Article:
Islands have developed some of the most innovative forms of sovereignty in the world. Being typically small and insular, islands such as Åland, Prince Edward Island (PEI) and Sardinia have repeatedly rejected outright independence in favour of developing unique status arrangements with larger state or supranational bodies. Yet rather than representing an oddity in the world political order, islands are in fact illustrative of the creative governance arrangements that many states have adopted to accommodate diversity. The experience of small islands offers important lessons for states such as the United Kingdom, Italy and Spain, which are undergoing processes of 'asymmetrical' spatial rescaling.
This pilot project will map the politics of island regions in Åland, PEI and Sardinia, in order to lay the empirical and theoretical foundations for a large-scale research project on island politics. The main research question is:
How do island regions negotiate their autonomy within larger political structures?
The project focuses on five independent variables that determine the degree of island 'autonomy'. Hepburn will undertake field research in each case, including the collection of empirical data and interviews with party and government officials, in order to develop and test several hypotheses on island-state relations.
The primary findings confirmed the general hypothesis that islands are abandoning independence in favour of pursuing distinct forms of autonomy within states. In none of the cases examined is there a huge appetite for independence; rather, island political actors have sought to obtain specific (economic) concessions from states in return for their continuing membership. Islands also enjoy some degree of ‘protection’ from states from supranational regulations (EU/NAFTA). However, when states have failed to ‘represent’ island interests in these organisations, this has led to dissatisfaction and increased demands for autonomy.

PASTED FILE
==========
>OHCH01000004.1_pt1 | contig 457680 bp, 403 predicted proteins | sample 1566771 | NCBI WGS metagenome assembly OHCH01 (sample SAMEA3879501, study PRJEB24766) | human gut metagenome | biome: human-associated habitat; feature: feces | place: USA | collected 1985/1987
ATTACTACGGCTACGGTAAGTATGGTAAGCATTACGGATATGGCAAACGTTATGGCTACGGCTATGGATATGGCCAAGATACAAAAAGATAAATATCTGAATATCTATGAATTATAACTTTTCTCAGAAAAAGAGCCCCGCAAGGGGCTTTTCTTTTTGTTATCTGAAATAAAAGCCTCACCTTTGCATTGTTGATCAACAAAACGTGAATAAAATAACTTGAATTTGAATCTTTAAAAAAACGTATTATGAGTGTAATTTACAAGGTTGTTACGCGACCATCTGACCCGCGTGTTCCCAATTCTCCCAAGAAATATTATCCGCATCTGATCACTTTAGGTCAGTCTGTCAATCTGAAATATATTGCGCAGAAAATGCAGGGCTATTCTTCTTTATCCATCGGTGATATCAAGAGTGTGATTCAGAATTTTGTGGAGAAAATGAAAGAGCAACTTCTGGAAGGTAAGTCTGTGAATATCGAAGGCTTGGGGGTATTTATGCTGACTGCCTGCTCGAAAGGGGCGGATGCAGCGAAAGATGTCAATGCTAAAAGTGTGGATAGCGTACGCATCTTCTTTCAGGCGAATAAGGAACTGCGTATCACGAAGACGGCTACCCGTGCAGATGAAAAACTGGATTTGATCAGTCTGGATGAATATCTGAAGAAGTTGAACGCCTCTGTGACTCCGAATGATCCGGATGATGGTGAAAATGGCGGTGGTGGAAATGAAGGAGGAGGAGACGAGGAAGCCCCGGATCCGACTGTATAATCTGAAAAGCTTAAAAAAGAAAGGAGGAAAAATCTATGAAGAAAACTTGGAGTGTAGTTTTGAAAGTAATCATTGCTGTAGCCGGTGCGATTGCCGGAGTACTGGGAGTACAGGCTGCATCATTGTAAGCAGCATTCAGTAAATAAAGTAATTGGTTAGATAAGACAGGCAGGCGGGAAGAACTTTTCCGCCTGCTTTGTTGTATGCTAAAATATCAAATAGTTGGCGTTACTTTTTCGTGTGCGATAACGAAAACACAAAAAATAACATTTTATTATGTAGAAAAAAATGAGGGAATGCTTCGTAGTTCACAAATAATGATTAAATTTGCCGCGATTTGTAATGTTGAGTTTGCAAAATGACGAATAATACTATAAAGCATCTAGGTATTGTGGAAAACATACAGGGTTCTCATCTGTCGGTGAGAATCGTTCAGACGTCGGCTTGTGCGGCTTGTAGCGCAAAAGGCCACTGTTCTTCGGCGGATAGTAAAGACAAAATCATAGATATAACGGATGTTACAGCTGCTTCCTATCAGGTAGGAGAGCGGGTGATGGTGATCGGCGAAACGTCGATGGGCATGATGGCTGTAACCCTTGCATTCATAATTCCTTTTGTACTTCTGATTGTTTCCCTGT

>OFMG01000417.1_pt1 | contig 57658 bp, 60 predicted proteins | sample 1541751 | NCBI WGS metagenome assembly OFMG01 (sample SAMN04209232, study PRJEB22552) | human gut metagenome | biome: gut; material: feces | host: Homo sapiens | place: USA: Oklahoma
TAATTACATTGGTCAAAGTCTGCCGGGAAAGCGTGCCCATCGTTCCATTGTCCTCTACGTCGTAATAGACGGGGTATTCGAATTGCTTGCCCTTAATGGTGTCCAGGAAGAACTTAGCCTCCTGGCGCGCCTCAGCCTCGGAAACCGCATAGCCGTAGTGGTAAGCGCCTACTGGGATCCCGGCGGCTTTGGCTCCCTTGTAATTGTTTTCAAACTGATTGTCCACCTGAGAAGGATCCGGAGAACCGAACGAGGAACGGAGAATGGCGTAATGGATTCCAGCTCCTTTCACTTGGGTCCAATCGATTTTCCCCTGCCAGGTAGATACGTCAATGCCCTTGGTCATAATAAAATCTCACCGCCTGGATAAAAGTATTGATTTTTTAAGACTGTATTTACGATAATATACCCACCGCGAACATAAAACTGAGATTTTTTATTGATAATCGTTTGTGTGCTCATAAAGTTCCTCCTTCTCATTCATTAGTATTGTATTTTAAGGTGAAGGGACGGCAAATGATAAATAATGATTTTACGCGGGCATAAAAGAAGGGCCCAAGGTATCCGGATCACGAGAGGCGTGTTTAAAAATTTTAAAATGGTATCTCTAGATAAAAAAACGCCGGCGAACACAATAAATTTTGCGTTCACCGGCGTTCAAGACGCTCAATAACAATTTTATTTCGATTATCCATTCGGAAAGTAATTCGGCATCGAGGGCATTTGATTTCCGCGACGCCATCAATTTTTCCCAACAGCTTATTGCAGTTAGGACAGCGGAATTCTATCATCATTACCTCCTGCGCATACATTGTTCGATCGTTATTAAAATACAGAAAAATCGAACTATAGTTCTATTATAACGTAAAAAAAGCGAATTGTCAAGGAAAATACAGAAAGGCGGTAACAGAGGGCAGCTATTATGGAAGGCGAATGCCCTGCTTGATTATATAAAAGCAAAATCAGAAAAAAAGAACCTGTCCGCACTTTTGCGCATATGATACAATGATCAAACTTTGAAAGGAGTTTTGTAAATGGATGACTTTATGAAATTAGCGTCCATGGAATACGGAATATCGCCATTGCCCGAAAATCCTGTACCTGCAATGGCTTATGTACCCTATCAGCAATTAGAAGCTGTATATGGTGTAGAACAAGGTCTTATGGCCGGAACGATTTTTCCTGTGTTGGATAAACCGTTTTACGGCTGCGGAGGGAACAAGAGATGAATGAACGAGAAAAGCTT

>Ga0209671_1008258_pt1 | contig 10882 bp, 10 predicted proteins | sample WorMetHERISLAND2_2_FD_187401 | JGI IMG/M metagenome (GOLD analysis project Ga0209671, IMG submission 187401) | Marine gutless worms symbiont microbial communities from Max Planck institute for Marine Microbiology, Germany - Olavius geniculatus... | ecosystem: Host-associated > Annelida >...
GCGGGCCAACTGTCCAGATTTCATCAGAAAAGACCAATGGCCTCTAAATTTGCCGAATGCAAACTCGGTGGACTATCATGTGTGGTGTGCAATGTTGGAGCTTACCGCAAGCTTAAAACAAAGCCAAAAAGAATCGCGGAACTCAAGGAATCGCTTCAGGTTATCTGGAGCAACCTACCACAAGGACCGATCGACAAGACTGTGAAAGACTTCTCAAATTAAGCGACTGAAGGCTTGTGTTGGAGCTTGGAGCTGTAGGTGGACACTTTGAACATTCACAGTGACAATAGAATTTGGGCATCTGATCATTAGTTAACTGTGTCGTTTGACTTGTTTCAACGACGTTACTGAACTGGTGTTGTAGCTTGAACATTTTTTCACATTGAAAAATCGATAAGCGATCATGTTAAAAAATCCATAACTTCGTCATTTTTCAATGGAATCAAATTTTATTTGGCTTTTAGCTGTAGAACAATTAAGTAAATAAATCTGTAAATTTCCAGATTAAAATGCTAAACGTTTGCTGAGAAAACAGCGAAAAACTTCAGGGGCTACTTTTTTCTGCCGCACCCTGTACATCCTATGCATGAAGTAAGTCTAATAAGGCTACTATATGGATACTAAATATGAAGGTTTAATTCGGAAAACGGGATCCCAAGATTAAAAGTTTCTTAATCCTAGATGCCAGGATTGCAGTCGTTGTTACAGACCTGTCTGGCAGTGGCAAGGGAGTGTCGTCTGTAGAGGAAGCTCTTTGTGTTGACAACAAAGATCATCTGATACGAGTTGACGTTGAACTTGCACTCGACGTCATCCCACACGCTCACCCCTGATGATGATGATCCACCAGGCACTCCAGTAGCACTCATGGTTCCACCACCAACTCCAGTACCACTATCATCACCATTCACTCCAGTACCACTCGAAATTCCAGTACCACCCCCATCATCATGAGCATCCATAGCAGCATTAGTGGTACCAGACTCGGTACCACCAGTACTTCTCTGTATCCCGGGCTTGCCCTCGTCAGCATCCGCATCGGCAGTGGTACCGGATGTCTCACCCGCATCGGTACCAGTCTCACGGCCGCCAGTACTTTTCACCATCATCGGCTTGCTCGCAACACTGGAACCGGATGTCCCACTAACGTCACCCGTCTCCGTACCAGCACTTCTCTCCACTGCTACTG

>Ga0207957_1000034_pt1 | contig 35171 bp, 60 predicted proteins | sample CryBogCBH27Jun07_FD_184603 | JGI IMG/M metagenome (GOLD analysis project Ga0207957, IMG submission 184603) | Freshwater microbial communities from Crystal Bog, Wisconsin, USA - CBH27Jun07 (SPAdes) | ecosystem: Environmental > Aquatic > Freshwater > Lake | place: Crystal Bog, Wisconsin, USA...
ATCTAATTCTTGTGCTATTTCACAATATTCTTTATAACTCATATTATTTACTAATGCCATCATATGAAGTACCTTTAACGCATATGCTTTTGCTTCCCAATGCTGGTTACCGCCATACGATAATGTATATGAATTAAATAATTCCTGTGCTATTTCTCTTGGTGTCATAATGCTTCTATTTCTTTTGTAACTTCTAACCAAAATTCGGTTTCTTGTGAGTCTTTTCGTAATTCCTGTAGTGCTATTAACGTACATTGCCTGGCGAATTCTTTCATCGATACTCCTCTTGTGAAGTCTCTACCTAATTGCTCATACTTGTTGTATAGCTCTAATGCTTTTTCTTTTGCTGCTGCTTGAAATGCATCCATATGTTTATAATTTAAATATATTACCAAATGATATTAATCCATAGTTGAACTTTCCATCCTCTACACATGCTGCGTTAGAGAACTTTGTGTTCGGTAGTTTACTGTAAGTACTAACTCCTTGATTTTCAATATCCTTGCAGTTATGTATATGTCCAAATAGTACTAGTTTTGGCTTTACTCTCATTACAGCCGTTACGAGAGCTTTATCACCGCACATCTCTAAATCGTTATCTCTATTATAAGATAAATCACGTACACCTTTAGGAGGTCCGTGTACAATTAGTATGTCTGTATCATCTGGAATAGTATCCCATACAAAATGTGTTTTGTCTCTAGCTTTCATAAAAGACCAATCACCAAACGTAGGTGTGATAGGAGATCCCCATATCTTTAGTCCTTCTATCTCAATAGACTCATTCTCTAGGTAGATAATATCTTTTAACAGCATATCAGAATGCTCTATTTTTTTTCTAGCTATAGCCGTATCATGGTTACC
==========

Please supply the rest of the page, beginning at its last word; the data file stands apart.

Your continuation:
Ouputs: Hepburn (2012) ‘Recrafting Sovereignty’; and Baldacchino & Hepburn (2013) Independence Movements in Subnational Island Jurisdictions.
More specific findings may be grouped under the hypotheses tested in this project:
(1) Distinctiveness of the party system
The party system has an important role to play in determining autonomy demands, whereby a separate/distinctive island party system reduces island ‘integration’ with mainland politics and may lend itself to stronger demands for autonomy, especially where a strong nationalist party exists. Separate party systems also disrupt island-state intergovernmental relations, leading to tensions and increased autonomy demands.
Output: Hepburn (forthcoming) ‘Forging autonomy in a unitary state’.
(2) Strength of identity and cultural distinctiveness
Demands for autonomy are bolstered by a strong island cultural (especially linguistic) identity. However, identity in itself is not a necessary or sufficient factor for demanding increased autonomy, especially where cultural distinctiveness is adequately recognised and accommodated by the state.
Output: Hepburn (forthcoming—2013) ‘Democrazia in Sardegna e in Scozia’.
(3) Economic Resources
Economic interests play a large role in determining island autonomy, whereby islands with low levels of economic resources are less likely to seek independence. Financial incentives are also used by states as a means of ‘accommodating’ island autonomy demands.
Output: Baldacchino & Hepburn (2012) ‘A Different Appetite for Sovereignty?’.
(4) Geographical peripherality and aspects relating to ‘islandness’
Factors associated with ‘islandness’ – such as geographical proximity and transport links – were found to be less important in determining autonomy demands. The island’s distance from the centropole does not affect its relation to it; more important is the distinctiveness (political, cultural, economic) of the island in relation to the state.
Output: Hepburn (forthcoming) ‘Claims for island independence in an integrating Europe’.
(5) External relations with supranational bodies
Islands have been both advantaged and disadvantaged by engagement in supranational organisations. While supranational integration may be viewed as an opportunity for islands to develop a stronger international voice, without the trappings of a larger state they are peripheral to the decision-making. As a result, islands have had to focus on improving representation within state delegations to supranational organisations (EU/NAFTA).
Output: Hepburn & Elias (2011) ‘Dissent on the Periphery?’
(6) State territorial management
A key benefit of remaining part of a state is financial, whereby islands often receive special economic concessions in return for their ‘loyalty’. However, when these benefits/funds are seen to decline, this often provides impetus for stronger autonomy demands.
Output: Hepburn (2013—forthcoming) ‘The Accommodation of Island Autonomies in Multinational States’.